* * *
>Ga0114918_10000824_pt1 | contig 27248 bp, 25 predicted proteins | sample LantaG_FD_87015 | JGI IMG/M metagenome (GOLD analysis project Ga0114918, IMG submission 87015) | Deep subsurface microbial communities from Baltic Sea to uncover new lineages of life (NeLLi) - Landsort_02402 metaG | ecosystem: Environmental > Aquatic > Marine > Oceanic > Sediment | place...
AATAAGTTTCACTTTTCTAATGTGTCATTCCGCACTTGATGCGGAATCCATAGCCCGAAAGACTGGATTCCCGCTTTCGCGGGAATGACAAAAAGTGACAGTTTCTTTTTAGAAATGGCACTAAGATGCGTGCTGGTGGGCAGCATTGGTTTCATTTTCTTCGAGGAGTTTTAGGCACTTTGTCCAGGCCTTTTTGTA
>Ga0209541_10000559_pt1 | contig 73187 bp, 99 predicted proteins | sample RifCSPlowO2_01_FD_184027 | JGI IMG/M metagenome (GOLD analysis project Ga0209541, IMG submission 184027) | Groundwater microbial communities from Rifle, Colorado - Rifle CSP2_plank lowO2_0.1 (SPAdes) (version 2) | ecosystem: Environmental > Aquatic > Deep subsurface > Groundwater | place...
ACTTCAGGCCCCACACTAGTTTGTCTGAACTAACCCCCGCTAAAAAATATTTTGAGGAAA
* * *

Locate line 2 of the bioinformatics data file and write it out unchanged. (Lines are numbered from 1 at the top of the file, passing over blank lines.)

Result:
AATAAGTTTCACTTTTCTAATGTGTCATTCCGCACTTGATGCGGAATCCATAGCCCGAAAGACTGGATTCCCGCTTTCGCGGGAATGACAAAAAGTGACAGTTTCTTTTTAGAAATGGCACTAAGATGCGTGCTGGTGGGCAGCATTGGTTTCATTTTCTTCGAGGAGTTTTAGGCACTTTGTCCAGGCCTTTTTGTA